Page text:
The New York City food company made popular by the Seinfeld TV series has filed for bankruptcy protection.
Soup producer and marketer Soupman filed for protection Tuesday, though the company says it has secured a new $2 million bankruptcy loan to finance its working capital needs and allow business operations to continue as usual.
"The combination of legacy liabilities and recent company developments have made it necessary to seek bankruptcy protection. This will ensure that our delicious soups remain on grocery shelves throughout the country which is in the best interests of all of our stakeholders and customers,” CEO Jamie Karson says in a statement. "The ongoing support from our lender through our new DIP facility will allow us to continue business operations as normal. We anticipate that there will be no disruption in the quality of our product or service that we provide to our vendors and customers during this transition period.”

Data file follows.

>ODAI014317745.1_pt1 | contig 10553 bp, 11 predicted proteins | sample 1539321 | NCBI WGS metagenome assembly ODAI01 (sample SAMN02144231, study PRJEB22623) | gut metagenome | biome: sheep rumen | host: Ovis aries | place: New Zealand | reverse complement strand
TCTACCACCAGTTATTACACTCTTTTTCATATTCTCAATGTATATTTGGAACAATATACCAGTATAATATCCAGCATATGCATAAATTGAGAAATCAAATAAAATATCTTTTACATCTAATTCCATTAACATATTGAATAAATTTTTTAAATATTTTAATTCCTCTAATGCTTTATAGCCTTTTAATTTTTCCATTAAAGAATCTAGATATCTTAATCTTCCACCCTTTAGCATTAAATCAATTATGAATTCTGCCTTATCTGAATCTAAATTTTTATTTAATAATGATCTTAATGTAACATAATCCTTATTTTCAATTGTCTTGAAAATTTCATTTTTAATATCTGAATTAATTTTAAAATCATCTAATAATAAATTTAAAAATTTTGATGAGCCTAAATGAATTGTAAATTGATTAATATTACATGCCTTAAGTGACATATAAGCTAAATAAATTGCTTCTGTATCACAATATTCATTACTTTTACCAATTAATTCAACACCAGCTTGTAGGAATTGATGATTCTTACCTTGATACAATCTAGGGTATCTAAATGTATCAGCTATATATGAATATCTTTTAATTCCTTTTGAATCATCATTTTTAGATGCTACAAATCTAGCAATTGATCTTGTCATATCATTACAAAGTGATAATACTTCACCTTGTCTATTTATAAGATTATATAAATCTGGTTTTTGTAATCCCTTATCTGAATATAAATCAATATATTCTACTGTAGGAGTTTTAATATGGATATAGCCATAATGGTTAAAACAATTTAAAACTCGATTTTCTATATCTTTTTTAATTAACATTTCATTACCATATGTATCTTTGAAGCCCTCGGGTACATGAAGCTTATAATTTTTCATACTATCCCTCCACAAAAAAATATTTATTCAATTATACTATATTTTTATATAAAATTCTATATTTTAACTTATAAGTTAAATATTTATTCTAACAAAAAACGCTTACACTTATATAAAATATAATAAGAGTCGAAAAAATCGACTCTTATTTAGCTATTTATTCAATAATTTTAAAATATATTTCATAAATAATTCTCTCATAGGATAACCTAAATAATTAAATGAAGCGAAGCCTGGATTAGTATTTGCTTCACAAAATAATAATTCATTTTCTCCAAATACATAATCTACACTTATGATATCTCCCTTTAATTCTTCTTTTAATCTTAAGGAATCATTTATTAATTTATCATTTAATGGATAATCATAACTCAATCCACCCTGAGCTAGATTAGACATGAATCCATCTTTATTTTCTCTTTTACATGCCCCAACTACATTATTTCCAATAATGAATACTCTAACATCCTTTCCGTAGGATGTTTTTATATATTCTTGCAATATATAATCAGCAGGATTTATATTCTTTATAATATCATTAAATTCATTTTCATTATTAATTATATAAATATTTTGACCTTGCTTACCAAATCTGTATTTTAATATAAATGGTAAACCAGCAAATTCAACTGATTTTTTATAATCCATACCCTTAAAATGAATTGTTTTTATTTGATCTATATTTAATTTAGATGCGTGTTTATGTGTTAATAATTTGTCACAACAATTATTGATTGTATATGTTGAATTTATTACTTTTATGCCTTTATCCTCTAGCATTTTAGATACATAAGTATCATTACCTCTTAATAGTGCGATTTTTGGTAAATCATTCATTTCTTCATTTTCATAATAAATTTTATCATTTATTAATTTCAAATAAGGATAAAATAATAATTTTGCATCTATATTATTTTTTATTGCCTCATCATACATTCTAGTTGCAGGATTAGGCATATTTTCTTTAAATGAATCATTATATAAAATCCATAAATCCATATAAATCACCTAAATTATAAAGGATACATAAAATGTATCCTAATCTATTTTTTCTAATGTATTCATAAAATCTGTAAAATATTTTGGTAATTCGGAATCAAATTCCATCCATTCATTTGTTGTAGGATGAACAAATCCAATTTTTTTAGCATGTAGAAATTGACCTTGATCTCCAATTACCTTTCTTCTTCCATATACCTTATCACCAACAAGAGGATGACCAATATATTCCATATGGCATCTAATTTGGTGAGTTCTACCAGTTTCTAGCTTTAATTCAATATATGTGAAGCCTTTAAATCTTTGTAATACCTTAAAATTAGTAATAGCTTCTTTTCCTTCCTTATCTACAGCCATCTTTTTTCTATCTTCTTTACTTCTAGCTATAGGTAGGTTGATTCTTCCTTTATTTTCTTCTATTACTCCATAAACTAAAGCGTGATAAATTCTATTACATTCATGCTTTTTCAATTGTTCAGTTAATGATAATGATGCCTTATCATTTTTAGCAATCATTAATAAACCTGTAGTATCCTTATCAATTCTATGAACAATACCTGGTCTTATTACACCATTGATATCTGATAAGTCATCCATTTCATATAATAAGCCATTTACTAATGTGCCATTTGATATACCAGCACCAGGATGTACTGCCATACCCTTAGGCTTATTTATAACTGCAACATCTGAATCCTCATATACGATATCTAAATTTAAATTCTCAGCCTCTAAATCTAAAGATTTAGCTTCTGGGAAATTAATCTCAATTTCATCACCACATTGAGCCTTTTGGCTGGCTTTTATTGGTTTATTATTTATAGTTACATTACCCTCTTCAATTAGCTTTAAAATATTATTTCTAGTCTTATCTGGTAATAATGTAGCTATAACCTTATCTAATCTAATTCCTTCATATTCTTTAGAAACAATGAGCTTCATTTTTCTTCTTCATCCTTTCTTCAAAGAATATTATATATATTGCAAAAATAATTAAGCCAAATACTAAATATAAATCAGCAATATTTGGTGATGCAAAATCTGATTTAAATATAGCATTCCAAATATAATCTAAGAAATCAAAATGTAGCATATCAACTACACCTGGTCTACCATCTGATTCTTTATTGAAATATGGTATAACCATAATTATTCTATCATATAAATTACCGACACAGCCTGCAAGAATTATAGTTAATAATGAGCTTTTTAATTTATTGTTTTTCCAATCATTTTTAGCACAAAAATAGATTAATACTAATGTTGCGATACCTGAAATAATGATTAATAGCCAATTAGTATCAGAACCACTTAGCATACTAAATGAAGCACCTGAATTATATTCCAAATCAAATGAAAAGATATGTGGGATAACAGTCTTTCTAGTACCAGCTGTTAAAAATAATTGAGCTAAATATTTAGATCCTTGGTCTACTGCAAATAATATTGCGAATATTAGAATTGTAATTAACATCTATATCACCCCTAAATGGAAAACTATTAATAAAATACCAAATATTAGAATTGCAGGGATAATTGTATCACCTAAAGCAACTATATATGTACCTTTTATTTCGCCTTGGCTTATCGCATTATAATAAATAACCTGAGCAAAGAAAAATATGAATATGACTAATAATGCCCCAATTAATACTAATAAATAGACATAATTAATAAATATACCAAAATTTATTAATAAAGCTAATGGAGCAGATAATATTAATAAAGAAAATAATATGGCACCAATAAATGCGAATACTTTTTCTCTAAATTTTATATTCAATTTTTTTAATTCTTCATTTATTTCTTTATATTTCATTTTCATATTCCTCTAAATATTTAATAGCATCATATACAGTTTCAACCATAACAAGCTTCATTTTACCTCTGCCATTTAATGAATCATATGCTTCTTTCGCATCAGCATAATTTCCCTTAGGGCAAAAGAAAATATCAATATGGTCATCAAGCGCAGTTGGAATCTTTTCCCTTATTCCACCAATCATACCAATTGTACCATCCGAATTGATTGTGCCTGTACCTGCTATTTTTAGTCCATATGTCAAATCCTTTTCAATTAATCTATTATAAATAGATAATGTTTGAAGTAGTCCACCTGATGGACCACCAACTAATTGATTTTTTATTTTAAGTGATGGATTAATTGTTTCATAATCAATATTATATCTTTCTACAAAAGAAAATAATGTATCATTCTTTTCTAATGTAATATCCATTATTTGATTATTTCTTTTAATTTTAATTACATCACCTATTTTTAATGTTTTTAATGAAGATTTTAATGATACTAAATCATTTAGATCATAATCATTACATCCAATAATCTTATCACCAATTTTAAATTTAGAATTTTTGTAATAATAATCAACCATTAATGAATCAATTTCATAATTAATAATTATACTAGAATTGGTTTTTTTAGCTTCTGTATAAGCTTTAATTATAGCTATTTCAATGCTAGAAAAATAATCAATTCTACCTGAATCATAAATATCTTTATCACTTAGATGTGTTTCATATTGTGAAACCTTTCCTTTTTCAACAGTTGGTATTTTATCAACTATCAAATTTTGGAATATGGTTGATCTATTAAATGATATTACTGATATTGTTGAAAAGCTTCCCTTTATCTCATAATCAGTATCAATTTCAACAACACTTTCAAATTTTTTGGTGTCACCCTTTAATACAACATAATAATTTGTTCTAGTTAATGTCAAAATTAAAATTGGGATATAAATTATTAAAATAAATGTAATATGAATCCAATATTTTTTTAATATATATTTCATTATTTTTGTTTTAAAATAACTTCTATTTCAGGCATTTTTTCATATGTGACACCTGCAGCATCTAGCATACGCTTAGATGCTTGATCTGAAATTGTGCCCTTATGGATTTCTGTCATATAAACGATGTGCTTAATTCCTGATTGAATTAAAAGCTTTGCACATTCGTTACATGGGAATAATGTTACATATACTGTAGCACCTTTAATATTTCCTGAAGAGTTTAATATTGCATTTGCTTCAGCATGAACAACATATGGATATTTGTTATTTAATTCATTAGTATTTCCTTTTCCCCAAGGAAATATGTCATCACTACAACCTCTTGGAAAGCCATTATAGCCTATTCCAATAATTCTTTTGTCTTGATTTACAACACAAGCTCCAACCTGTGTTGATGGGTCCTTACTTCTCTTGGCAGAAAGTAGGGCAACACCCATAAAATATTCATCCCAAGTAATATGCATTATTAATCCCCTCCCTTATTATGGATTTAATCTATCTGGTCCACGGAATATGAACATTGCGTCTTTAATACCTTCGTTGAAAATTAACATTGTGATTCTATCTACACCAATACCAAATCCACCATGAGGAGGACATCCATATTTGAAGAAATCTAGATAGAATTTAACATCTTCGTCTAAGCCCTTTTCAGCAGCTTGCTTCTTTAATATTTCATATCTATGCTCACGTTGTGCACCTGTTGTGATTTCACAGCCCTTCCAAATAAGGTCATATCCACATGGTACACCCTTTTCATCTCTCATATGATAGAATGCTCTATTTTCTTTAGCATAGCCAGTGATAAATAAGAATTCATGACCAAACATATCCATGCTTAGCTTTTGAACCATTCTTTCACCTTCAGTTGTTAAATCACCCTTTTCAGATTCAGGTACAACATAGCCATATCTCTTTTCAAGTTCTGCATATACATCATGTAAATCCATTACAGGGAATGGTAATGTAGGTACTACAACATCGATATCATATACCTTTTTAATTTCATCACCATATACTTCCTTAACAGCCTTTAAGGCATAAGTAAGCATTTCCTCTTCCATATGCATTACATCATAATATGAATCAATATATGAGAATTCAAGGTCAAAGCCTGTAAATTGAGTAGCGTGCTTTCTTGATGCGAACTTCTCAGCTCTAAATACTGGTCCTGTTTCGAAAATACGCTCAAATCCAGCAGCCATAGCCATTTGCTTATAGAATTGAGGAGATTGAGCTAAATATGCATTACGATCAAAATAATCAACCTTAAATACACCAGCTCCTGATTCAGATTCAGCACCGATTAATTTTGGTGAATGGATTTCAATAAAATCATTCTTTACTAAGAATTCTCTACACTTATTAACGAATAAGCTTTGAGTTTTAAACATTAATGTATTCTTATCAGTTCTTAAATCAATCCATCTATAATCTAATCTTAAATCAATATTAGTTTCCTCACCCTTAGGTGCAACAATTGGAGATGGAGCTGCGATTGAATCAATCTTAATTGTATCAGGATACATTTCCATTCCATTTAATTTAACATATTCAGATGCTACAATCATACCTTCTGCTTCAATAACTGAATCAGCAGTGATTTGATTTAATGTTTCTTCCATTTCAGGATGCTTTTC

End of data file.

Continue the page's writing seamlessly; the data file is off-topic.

According to the filing, Soupman has assets between $1 million and $10 million, and liabilities between $10 million and $50 million
The bankruptcy filing comes after the company’s former CFO Robert Bertrand was charged last month with 20 counts of failing to pay federal income taxes, Medicare, and Social Security for Soupman’s employees between 2010 and 2014. Bertrand has pleaded not guilty.
Soupman’s total alleged approximate unreported cash and stock compensation was nearly $2.86 million, and the total alleged approximate tax loss to the U.S. was about $594,000.
Al Yeganeh, who inspired the “Soup Nazi” character played by Larry Thomas on Seinfeld, opened his soup store in 1984, and the company now licenses his recipes and persona for restaurant locations, supermarket, and onlines sales.
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